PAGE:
Historic Moravian Bethlehem is located in the heart of the City of Bethlehem. The Moravians located their crafts, trades, and industries along the waterways and their dwellings on the limestone bluff above.
The Moravians in Bethlehem lived in a communal society organized into groups, called choirs, and segregated by age, gender, and marital status. Because of that structure, Moravians built large choir houses, superb examples of German Colonial style architecture in America. In addition to living together, Moravians worked together under the General Economy, a system where everyone works and provides for the good of the community and, in return, receives care from birth to death.
Historic Moravian Bethlehem has a high degree of both integrity and authenticity, and encompasses excellent examples of the architecture and town planning of the 18th-century community. Today, a Moravian from the mid-1700s would recognize his or her community and feel at home walking the streets of Bethlehem.
Although most houses are original and only slightly reconstructed, several buildings, like the smithy are full reconstructions. Blacksmithing was one of the most important trades in Colonial America, since smiths made or repaired tools, kitchen utensils, weapons, agricultural implements, and household items. The Smithy was built in 1750 expanded in 1761 and a second floor added. The Smithy had workrooms and forges for the nailsmith, locksmith, blacksmith, tinsmith, gunsmith, and gunstock maker.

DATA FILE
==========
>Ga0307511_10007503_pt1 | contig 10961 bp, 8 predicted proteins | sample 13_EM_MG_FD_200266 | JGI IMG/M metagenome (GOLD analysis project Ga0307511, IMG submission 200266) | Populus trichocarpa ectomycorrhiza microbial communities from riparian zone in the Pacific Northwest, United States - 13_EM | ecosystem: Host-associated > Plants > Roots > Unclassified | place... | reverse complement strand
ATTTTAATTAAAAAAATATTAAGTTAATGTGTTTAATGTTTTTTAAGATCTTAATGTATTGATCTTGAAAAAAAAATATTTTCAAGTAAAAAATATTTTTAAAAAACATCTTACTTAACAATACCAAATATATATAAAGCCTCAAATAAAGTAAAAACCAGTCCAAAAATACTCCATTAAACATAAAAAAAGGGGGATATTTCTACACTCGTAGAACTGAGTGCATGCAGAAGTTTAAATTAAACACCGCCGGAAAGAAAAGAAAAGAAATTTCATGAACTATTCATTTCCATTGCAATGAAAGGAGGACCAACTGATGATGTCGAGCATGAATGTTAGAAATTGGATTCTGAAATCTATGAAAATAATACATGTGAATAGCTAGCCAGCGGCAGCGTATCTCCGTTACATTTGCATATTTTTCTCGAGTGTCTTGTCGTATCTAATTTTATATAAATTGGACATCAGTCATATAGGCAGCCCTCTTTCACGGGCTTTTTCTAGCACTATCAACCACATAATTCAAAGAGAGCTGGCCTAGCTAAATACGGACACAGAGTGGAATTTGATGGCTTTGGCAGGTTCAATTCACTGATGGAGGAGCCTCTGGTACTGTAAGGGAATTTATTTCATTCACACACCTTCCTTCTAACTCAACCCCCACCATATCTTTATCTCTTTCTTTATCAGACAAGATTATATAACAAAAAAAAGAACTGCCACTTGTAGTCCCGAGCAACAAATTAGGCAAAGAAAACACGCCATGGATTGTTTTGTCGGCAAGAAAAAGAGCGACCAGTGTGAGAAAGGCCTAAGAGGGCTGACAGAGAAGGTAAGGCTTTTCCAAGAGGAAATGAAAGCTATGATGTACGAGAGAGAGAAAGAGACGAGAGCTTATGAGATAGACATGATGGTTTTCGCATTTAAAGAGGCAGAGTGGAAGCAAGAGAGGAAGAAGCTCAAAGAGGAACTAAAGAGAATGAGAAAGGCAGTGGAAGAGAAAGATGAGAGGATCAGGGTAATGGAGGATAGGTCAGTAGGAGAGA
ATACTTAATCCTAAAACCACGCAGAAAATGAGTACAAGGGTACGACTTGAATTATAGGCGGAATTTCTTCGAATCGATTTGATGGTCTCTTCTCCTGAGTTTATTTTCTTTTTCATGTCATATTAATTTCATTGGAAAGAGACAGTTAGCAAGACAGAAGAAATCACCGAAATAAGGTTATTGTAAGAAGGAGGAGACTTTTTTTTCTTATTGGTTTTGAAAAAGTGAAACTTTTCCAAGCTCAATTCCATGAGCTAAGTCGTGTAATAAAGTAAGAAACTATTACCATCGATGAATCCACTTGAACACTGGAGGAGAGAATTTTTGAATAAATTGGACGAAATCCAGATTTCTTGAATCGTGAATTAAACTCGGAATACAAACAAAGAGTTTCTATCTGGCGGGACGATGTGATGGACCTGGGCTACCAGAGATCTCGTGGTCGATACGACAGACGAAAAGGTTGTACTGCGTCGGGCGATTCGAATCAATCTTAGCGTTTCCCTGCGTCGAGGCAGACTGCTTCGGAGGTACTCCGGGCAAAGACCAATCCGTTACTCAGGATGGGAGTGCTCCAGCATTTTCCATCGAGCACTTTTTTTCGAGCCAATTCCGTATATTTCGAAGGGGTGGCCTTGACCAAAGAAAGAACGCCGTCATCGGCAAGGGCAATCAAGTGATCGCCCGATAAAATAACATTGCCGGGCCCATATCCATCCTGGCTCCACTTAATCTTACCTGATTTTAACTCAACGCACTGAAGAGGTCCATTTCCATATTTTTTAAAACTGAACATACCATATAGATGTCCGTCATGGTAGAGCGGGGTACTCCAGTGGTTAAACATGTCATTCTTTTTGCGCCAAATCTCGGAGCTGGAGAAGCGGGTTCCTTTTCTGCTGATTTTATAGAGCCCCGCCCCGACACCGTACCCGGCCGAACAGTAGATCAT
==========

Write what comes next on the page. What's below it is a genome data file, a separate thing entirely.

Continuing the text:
The building stood until the early 20th century when it was dismantled and converted into brownstone dwellings which were later demolished. In 2004, the Smithy was reconstructed of limestone taken from a local 1700s barn being torn down, and was built on the foundations of the original smithy, thanks to detailed records kept by the Moravians and stored in the Moravian Archives.
The original vaulted cistern is intact. An archaeological report, tools, and metal objects made in the 18th-century smithy are in the Historic Bethlehem Museums & Sites collection. Today, the Smithy is an historic site where trained blacksmiths demonstrate the skills needed to work in a 1700s blacksmith shop.
Text source: Historicbethlehem.org
Photo: The Tannery. By Pubdog - Own work, Public Domain, https://commons.wikimedia.org/w/index.php?curid=17055480